A useful reference material is the Implementation tool kit prepared by the ICCP (Recommendation 3/5, Annex III) which provides a compilation, as a checklist, of obligations found in the Protocol. It divides these obligations into administrative tasks, legal requirements and/or undertakings, and procedural requirements. The Implementation tool kit is reproduced in the Supplementary Materials.

UNEP International Technical Guidelines for Safety in Biotechnology (UNEP Guidelines) (1995)

119. These Guidelines were adopted by the Global Consultation of Government-designated Experts in 1995, under the auspices of UNEP. The CBD COP recognized the UNEP Guidelines as a useful interim mechanism to facilitate the management of risks, pending finalization of the Protocol. The UNEP Guidelines provide technical guidance on evaluating biosafety, identifying measures to manage foreseeable risks and to facilitate processes such as monitoring, research and information exchange.

120. The Guidelines were developed on the basis of common elements and principles found in existing national, regional and international instruments, regulations and guidelines, and draw on experience gained through their implementation.

121. Other international instruments, albeit adopted well before the Protocol, address issues which are of relevance to specific aspects of its implementation.

International Plant Protection Convention (IPPC) (adopted 1951, amended 1979, Revised 1997)

122. The IPPC is an international treaty for cooperation in plant protection, which aims to “to secure common and effective action to prevent the spread and introduction of pests of plants and plant products, and to promote appropriate measures for their control”. The IPPC allows Parties to take phytosanitary measures to prevent the introduction and/or spread of pests, based on a pest risk analysis, which covers both economic and environmental factors including possible detrimental effects on natural vegetation. LMOs that could be considered a plant pest could fall within the scope of the IPPC and be subject to its provisions.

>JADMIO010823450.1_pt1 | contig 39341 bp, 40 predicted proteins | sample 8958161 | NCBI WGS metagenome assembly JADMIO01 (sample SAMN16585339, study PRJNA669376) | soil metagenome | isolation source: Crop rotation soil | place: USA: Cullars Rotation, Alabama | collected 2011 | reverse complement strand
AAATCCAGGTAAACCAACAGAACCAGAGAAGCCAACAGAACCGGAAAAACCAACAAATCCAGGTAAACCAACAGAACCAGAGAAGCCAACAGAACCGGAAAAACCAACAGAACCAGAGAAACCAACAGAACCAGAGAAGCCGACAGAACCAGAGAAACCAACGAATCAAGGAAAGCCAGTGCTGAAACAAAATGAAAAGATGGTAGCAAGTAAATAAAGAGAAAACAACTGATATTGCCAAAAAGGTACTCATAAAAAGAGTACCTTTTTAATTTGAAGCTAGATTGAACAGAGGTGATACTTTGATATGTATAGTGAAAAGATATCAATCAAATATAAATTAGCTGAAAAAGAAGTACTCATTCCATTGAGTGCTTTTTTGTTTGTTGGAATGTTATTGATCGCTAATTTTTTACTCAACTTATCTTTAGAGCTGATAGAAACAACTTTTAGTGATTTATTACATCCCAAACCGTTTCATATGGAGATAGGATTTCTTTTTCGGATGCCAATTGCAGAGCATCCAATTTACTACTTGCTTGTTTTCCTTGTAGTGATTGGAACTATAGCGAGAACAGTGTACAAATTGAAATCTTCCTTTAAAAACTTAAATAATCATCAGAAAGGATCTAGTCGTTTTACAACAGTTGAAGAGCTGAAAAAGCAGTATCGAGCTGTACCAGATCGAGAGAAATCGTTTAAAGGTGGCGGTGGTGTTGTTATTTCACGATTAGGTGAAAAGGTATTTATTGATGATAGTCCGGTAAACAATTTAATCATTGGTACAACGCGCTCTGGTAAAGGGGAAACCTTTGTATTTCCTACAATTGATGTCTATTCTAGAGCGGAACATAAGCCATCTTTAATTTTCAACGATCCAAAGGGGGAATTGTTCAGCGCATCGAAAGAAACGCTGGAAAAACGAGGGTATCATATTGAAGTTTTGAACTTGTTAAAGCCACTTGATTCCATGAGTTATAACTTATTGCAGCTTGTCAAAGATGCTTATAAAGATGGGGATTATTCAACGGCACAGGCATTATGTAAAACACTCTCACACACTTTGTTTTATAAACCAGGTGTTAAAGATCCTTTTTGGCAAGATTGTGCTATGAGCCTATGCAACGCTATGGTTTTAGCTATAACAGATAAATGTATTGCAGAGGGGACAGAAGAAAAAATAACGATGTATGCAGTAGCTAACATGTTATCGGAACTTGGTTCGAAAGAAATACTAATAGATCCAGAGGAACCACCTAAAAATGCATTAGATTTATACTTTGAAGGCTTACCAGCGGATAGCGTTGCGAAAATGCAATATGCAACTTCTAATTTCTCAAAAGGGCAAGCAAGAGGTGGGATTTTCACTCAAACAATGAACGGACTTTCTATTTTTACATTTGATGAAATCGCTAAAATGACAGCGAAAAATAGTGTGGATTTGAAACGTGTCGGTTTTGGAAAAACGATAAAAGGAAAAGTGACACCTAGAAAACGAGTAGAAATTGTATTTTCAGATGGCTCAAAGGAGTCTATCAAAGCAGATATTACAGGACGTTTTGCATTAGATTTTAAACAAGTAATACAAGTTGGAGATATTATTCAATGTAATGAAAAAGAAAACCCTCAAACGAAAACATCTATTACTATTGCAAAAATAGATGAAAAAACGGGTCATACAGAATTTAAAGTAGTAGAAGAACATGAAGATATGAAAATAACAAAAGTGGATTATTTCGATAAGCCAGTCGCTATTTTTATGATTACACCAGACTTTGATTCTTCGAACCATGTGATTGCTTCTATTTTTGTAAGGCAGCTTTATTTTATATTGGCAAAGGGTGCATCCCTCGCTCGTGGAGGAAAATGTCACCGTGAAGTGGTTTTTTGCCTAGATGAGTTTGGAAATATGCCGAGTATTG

123. The IPPC, which was originally adopted in 1951, amended in 1979 and revised in 1997, incorporates a process for the development of International Standards for Phytosanitary Measures. Pending entry into force of the 1997 IPPC, an Interim Commission on Phytosanitary Measures (ICPM) has been established. At the second meeting of ICPM, an exploratory open-ended working group was set up to address issues of GMOs, biosafety and invasive species in relation to IPPC and report back to ICPM. The working group recommended the development of a supplementary standard to specifically address the plant pest risks of LMOs/products of modern biotechnology, as amatter of urgency. This is to include a review of plant pest risks associated with LMOs/products of modern biotechnology carried out in cooperation with the CBD.